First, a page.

So you’re at a restaurant with a friend. At some point in the evening, perhaps in a lull in conversation between the removal of the plates formerly containing the rings of onion but before the presentation of the back ribs of baby, your friend leans over, gestures across the restaurant towards your server, and asks: “Pretty cute, right?”
And of course, your server is pretty cute. Plenty cute, in fact. And they seem really nice and sweet and charming. Even though you react in horror when your friend offers to exclaim, “MY BUDDY THINKS YOU’RE CUTE” when your server returns, a question flits across your mind: Is it okay to ask them out?
POINT: No, it’s not okay under any circumstances
Oh, you think your server’s cute? Congratulations—so did virtually everyone else they waited on today, and they’ve already had to deal with a barrage of unsolicited comments on their physical appearance, invasive questions about their personal life, high-larious innuendo-laden jokes pilfered from decade-old episodes of Entourage, and propositions beginning with the phrase, “What time do you get off… from work?” So why do you want to be a part of that?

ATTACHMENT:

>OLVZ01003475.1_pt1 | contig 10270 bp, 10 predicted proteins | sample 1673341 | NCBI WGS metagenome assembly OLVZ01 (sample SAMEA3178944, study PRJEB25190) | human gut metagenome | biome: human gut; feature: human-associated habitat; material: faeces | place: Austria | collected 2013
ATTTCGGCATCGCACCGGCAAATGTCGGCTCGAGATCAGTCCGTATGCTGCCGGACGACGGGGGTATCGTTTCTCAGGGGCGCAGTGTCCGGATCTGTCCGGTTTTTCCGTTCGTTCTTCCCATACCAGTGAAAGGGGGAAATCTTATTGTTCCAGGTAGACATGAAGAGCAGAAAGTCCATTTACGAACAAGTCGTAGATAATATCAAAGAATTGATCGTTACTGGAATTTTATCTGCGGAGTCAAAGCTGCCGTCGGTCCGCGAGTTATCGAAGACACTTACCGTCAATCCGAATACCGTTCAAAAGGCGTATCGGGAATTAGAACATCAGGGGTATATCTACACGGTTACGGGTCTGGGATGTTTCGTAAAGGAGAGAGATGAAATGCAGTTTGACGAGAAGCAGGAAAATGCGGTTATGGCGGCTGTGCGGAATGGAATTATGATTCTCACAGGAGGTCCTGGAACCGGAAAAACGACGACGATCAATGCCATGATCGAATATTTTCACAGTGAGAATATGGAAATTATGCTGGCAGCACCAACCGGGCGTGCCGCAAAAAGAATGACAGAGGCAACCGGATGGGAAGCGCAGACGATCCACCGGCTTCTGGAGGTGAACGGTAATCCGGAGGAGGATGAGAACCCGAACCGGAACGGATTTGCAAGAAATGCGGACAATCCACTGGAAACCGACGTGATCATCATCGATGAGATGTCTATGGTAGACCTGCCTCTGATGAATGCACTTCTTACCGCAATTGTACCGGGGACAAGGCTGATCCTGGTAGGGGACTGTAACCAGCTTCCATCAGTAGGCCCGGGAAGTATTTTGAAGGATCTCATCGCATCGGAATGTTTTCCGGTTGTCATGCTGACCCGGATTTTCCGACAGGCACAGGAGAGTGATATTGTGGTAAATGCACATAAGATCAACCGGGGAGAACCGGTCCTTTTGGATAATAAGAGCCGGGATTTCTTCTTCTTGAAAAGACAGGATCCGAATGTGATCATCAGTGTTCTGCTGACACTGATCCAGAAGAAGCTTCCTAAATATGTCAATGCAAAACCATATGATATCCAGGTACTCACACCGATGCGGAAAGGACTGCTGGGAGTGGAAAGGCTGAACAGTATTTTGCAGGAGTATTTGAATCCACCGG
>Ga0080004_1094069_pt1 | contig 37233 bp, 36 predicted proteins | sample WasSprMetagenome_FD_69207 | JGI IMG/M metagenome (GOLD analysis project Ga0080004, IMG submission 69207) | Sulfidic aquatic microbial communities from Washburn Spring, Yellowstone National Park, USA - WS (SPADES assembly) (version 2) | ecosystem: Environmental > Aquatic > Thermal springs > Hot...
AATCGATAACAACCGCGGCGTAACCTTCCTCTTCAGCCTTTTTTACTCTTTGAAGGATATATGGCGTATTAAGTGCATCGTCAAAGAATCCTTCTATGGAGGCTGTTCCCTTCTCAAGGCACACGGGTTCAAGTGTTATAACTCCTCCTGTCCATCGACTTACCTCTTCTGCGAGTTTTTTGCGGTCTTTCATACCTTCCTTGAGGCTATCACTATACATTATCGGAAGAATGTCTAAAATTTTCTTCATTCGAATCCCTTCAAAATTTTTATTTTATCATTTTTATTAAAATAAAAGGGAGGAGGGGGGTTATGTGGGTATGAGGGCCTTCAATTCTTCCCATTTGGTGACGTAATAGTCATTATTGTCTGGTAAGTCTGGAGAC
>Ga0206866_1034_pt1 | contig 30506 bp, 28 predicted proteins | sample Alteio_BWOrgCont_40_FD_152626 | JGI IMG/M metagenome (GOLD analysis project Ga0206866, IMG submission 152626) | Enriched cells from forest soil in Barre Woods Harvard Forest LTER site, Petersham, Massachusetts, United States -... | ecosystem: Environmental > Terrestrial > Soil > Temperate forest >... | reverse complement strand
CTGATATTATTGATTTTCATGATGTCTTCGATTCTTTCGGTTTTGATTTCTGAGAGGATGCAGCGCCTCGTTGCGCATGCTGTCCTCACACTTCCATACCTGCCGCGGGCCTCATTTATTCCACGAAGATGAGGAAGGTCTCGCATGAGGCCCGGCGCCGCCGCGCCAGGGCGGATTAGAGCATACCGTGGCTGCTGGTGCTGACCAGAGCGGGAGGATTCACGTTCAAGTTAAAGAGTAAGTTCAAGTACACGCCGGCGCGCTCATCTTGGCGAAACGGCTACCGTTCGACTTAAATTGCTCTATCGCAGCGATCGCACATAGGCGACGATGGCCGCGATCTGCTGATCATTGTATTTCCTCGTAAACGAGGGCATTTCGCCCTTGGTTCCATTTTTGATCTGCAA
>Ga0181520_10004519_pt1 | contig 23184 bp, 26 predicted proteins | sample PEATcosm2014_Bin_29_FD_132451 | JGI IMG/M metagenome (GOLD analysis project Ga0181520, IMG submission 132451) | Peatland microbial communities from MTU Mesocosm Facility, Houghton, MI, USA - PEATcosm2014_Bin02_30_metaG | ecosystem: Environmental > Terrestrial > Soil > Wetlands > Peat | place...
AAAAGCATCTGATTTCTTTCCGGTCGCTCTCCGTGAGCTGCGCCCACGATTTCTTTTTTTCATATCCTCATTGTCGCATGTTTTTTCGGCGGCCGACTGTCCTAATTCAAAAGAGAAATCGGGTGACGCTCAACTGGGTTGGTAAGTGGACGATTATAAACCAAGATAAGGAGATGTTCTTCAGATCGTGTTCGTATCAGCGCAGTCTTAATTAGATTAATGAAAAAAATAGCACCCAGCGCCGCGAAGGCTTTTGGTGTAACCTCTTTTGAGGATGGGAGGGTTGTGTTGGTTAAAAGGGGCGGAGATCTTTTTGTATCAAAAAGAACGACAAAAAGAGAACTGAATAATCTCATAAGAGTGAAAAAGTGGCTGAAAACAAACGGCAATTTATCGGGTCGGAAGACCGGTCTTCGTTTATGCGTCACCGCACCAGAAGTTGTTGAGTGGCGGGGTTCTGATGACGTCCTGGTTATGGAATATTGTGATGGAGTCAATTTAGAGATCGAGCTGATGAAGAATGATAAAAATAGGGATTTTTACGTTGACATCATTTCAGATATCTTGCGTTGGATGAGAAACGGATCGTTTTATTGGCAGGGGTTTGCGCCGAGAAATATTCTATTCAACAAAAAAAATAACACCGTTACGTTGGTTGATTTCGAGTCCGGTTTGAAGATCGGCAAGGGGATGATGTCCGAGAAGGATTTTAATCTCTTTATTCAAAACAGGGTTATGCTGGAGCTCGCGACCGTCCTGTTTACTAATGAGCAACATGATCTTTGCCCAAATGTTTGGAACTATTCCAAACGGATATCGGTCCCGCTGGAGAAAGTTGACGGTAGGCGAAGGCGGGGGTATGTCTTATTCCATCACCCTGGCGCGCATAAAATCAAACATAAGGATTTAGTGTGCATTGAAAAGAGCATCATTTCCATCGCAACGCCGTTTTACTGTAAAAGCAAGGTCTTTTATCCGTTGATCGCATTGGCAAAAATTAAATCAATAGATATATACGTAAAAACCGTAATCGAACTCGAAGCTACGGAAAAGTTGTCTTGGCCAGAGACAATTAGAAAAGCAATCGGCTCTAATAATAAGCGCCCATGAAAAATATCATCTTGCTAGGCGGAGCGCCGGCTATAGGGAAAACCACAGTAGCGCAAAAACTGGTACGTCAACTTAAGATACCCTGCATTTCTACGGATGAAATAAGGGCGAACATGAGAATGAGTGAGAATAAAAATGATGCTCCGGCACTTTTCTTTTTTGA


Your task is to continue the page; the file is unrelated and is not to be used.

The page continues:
The harsh reality is this: the basis of asking someone out is to explore a connection that you’ve made with them, and you probably didn’t make a connection with your server. The reason they seemed so sweet and charming? The reason they’re laughing at your jokes? The reason they’re not just saying hey, fuck off when you’re being all flirty with them? They want a good tip. Or, at least, they don’t want you to call over the manager and complain about how rude they were.